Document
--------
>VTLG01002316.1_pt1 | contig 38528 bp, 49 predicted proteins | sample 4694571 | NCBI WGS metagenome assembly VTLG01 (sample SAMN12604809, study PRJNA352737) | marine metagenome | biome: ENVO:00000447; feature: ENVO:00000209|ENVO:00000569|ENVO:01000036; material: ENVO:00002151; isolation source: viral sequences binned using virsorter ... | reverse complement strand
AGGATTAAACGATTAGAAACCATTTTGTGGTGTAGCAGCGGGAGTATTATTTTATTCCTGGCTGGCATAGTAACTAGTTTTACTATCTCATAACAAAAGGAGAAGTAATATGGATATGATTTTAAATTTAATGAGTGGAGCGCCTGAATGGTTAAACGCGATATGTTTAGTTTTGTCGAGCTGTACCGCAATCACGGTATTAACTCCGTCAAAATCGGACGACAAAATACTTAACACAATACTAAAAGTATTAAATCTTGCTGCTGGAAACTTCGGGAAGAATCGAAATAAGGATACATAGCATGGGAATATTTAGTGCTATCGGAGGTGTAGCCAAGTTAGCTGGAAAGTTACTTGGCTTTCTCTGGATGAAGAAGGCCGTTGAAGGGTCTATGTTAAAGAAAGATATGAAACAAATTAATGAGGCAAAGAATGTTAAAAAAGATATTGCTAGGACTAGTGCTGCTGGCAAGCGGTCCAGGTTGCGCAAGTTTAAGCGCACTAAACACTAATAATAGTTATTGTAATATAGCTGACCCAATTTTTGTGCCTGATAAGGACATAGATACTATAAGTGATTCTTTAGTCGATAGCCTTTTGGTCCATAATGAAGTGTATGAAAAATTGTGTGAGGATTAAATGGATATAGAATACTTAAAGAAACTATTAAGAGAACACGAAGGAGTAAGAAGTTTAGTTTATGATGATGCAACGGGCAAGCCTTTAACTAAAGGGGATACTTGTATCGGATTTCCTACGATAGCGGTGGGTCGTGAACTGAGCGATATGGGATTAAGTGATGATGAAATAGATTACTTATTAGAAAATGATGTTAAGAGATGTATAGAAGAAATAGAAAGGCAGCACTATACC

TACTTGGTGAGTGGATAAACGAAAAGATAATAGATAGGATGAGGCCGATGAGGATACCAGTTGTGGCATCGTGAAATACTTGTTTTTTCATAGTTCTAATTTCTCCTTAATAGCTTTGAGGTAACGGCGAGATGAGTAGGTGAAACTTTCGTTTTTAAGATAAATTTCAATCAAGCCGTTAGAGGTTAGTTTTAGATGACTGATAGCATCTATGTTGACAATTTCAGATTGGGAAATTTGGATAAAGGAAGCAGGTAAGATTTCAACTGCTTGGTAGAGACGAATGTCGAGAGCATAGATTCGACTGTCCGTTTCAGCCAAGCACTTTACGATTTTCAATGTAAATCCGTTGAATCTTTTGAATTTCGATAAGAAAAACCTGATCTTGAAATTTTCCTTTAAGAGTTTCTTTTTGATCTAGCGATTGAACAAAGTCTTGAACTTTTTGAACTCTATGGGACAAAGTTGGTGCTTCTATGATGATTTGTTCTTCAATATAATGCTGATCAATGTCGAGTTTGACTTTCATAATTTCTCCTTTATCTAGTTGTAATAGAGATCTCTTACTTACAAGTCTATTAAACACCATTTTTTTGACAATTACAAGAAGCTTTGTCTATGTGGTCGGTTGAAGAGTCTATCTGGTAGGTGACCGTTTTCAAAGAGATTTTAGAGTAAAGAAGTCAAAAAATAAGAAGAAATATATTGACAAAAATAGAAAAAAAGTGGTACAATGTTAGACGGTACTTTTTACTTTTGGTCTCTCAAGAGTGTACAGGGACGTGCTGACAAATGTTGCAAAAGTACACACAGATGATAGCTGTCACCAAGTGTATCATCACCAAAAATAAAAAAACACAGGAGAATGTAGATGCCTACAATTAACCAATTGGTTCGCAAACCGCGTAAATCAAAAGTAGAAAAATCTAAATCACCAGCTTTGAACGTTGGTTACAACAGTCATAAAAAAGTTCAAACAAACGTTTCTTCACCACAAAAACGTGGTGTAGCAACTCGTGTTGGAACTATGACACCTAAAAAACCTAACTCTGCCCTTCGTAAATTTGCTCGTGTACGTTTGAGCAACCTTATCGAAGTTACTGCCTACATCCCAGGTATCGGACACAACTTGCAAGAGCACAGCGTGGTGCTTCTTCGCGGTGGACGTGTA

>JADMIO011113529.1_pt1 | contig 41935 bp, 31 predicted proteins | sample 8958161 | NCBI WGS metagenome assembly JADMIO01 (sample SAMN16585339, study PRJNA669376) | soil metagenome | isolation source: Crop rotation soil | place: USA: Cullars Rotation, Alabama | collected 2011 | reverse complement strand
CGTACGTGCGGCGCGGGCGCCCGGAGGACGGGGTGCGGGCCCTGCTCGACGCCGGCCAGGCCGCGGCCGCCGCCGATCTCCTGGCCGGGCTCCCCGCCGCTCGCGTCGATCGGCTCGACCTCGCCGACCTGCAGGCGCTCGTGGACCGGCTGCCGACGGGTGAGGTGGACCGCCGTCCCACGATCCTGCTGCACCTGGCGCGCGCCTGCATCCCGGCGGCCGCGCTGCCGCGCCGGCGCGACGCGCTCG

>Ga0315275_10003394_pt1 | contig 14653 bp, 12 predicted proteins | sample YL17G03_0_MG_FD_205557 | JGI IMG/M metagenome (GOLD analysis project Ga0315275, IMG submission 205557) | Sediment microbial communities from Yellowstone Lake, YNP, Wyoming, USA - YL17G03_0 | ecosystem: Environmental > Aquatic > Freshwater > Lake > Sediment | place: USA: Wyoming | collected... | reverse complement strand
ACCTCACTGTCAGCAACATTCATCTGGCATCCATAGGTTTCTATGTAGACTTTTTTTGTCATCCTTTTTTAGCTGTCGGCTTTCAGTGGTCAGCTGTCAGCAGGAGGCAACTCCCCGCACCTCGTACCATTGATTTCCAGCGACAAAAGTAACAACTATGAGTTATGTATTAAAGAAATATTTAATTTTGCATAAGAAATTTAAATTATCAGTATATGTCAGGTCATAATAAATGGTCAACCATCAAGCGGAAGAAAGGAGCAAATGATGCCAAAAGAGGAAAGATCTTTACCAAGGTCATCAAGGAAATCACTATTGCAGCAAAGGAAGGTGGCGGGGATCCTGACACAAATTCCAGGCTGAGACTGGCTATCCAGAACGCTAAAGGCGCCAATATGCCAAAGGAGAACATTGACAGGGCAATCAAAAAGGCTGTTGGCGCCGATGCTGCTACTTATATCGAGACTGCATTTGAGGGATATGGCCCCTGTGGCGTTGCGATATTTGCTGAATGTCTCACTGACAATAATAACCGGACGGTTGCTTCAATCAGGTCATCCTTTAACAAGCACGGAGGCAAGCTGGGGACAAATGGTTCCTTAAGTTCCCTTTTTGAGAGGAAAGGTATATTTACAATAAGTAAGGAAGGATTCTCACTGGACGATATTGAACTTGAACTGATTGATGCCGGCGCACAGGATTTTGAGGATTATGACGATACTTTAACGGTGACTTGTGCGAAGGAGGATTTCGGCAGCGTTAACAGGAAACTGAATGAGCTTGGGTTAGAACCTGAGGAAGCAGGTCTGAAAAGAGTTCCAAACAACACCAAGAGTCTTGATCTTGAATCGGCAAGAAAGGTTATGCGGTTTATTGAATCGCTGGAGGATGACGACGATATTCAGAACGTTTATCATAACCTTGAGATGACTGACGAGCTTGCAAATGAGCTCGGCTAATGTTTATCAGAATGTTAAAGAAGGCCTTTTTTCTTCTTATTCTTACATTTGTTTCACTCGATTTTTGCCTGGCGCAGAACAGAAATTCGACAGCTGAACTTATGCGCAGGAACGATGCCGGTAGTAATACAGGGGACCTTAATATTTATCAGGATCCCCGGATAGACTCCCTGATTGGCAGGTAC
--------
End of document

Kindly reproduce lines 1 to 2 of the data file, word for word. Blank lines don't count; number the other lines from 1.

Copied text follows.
>VTLG01002316.1_pt1 | contig 38528 bp, 49 predicted proteins | sample 4694571 | NCBI WGS metagenome assembly VTLG01 (sample SAMN12604809, study PRJNA352737) | marine metagenome | biome: ENVO:00000447; feature: ENVO:00000209|ENVO:00000569|ENVO:01000036; material: ENVO:00002151; isolation source: viral sequences binned using virsorter ... | reverse complement strand
AGGATTAAACGATTAGAAACCATTTTGTGGTGTAGCAGCGGGAGTATTATTTTATTCCTGGCTGGCATAGTAACTAGTTTTACTATCTCATAACAAAAGGAGAAGTAATATGGATATGATTTTAAATTTAATGAGTGGAGCGCCTGAATGGTTAAACGCGATATGTTTAGTTTTGTCGAGCTGTACCGCAATCACGGTATTAACTCCGTCAAAATCGGACGACAAAATACTTAACACAATACTAAAAGTATTAAATCTTGCTGCTGGAAACTTCGGGAAGAATCGAAATAAGGATACATAGCATGGGAATATTTAGTGCTATCGGAGGTGTAGCCAAGTTAGCTGGAAAGTTACTTGGCTTTCTCTGGATGAAGAAGGCCGTTGAAGGGTCTATGTTAAAGAAAGATATGAAACAAATTAATGAGGCAAAGAATGTTAAAAAAGATATTGCTAGGACTAGTGCTGCTGGCAAGCGGTCCAGGTTGCGCAAGTTTAAGCGCACTAAACACTAATAATAGTTATTGTAATATAGCTGACCCAATTTTTGTGCCTGATAAGGACATAGATACTATAAGTGATTCTTTAGTCGATAGCCTTTTGGTCCATAATGAAGTGTATGAAAAATTGTGTGAGGATTAAATGGATATAGAATACTTAAAGAAACTATTAAGAGAACACGAAGGAGTAAGAAGTTTAGTTTATGATGATGCAACGGGCAAGCCTTTAACTAAAGGGGATACTTGTATCGGATTTCCTACGATAGCGGTGGGTCGTGAACTGAGCGATATGGGATTAAGTGATGATGAAATAGATTACTTATTAGAAAATGATGTTAAGAGATGTATAGAAGAAATAGAAAGGCAGCACTATACC